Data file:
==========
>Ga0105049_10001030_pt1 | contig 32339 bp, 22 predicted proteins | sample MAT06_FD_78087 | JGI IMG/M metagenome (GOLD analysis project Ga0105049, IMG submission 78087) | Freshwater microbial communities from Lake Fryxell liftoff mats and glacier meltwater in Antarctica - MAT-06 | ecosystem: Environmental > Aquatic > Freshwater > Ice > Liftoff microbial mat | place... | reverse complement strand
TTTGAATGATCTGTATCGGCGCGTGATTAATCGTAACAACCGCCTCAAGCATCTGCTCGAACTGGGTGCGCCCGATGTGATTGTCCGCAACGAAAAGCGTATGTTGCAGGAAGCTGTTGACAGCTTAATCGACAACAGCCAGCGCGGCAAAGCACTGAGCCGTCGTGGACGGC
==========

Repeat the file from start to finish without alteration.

>Ga0105049_10001030_pt1 | contig 32339 bp, 22 predicted proteins | sample MAT06_FD_78087 | JGI IMG/M metagenome (GOLD analysis project Ga0105049, IMG submission 78087) | Freshwater microbial communities from Lake Fryxell liftoff mats and glacier meltwater in Antarctica - MAT-06 | ecosystem: Environmental > Aquatic > Freshwater > Ice > Liftoff microbial mat | place... | reverse complement strand
TTTGAATGATCTGTATCGGCGCGTGATTAATCGTAACAACCGCCTCAAGCATCTGCTCGAACTGGGTGCGCCCGATGTGATTGTCCGCAACGAAAAGCGTATGTTGCAGGAAGCTGTTGACAGCTTAATCGACAACAGCCAGCGCGGCAAAGCACTGAGCCGTCGTGGACGGC